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  • Poster presentation
  • Open Access

Invasive aspergillosis in critically ill hematology patients: outcomes and prognostic factors associated with mortality

  • 1,
  • 1 and
  • 1
Critical Care201115 (Suppl 1) :P242

https://doi.org/10.1186/cc9662

  • Published:

Keywords

  • Mechanical Ventilation
  • Bacterial Infection
  • Amphotericin
  • Hospital Mortality
  • Voriconazole

Introduction

Invasive aspergillosis (IA) is documented in up to 15% of critically ill hematology patients admitted for acute respiratory failure. The disease is believed to be mostly deadly. Because diagnostic, preventive and therapeutic strategies for IA have changed over the past decade, we sought to appraise outcomes in hematology patients receiving mechanical ventilation for IA.

Methods

Determinants of hospital mortality were identified in hematology patients admitted to the ICU for acute respiratory failure from proven or probable IA.

Results

Fifty-nine patients received mechanical ventilation for IA over the 10-year study period. Thirty-six (62%) were neutropenic, 19 (32%) were receiving long-term steroids, and 13 (22%) were recipients of allogeneic BMT. Diagnosis was based on clinical and radiographic features, associated with either Aspergillus isolation (48 patients, including 25 bronchial aspiration, 17 BAL, six BAL + bronchial aspiration) or circulating galactomanan alone (11 patients). In 33 patients positive galactomanan was associated with Aspergillus isolation. Five cases were proven on autopsy. Associated bacterial infection was documented in 21 (35.6%) patients. Antifungal therapy included conventional amphotericin (50%), voriconazole (49%), liposomal amphotericin (32%), or caspofungin (19%). Seventeen (28.8%) patients had two lines of therapy and nine patients received a combination of voriconazole and caspofungin. Hospital mortality was 73% overall, 85% in patients with associated bacterial infection, and 44% in patients treated with voriconazole. Associated bacterial infection was independently associated with increased mortality (OR = 5.91 (1.04 to 33.5)), whereas the use of voriconazole (OR = 0.19 (0.04 to 0.91)) and localized disease (OR = 0.12 (0.03 to 0.59)) were associated with lower mortality.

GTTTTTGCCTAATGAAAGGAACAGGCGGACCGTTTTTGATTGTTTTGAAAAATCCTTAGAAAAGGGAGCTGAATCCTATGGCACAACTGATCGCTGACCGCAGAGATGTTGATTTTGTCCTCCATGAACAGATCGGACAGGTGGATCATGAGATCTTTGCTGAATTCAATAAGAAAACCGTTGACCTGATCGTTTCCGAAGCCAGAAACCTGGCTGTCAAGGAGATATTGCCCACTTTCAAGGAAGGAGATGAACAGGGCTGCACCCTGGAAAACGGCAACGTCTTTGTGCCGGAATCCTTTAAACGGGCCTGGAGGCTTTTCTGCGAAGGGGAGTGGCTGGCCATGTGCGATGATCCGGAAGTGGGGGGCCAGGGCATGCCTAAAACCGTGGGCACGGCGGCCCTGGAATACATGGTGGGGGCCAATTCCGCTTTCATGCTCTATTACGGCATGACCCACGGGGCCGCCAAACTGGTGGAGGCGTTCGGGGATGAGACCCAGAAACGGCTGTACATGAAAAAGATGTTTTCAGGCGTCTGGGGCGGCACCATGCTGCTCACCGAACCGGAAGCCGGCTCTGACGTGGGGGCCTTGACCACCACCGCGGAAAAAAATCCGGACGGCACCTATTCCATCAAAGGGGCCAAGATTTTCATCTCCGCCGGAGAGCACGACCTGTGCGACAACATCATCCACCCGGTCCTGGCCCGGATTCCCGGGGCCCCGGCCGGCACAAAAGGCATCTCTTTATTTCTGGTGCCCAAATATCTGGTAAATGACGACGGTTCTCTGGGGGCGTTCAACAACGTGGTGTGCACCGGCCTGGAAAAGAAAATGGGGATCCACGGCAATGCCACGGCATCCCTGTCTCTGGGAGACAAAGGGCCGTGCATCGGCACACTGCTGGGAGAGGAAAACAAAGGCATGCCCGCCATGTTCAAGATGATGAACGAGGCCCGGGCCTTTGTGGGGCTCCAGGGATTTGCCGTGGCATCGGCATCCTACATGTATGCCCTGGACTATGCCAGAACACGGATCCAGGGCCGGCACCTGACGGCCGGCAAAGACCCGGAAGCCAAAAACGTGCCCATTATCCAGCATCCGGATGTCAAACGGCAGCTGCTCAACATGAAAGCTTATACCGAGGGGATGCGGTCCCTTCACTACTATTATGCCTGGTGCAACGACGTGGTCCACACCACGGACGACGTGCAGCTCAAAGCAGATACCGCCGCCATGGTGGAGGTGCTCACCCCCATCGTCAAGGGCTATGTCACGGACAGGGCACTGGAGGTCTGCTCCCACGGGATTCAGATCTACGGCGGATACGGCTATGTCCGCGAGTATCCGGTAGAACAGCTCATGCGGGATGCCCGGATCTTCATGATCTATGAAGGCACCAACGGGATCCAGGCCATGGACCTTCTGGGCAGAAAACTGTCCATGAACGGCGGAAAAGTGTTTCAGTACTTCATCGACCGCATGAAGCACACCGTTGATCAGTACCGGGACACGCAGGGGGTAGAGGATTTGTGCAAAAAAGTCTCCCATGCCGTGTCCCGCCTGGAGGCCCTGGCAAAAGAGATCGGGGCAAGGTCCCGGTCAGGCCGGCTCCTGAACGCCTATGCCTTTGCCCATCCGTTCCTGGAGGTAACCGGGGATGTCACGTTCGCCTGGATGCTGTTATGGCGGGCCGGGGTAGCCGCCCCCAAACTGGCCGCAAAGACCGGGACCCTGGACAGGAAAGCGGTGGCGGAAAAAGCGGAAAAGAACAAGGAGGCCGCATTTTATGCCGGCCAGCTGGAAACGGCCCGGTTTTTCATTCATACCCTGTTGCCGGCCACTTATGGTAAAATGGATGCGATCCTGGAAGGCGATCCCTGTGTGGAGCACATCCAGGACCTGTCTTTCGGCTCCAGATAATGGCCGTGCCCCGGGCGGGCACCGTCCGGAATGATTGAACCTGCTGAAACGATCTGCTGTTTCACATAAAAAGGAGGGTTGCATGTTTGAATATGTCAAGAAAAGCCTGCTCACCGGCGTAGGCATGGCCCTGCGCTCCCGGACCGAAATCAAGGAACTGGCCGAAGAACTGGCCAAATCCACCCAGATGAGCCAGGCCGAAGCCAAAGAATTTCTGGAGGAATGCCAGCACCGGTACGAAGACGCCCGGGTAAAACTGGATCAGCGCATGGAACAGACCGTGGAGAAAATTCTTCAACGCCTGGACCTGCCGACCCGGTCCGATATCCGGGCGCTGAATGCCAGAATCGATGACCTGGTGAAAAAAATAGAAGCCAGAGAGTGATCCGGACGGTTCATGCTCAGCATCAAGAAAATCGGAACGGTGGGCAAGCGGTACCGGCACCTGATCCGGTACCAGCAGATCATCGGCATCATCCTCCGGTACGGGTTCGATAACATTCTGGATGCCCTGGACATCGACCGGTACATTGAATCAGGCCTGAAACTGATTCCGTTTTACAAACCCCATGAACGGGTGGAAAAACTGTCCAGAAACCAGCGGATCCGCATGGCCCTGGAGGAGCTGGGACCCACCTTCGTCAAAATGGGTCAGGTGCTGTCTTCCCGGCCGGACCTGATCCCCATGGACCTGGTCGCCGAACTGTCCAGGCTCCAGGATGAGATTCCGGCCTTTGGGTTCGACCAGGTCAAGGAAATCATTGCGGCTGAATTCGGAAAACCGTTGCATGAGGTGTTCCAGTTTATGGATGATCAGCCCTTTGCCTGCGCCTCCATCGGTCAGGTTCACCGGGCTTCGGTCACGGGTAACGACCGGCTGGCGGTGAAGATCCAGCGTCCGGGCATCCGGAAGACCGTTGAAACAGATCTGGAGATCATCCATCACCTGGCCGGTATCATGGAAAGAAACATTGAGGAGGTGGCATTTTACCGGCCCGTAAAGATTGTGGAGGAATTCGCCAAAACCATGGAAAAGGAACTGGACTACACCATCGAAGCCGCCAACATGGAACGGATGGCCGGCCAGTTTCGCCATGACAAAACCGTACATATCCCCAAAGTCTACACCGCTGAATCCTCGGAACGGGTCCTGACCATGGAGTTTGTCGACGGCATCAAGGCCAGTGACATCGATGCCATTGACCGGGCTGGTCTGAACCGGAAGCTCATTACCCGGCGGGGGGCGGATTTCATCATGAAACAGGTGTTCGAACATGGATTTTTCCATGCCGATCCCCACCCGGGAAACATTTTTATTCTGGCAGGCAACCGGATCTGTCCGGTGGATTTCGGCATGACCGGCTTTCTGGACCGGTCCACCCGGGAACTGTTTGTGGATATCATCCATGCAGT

Conclusions

The use of mechanical ventilation in patients with IA complicating HM is associated with a high, yet not constant, mortality of 73%. Early management at a time where the disease is localized, as well as the use of voriconazole, translate into survival benefits.

Authors’ Affiliations

(1)
Hopital Saint-Louis, Université Paris VII, Paris, France

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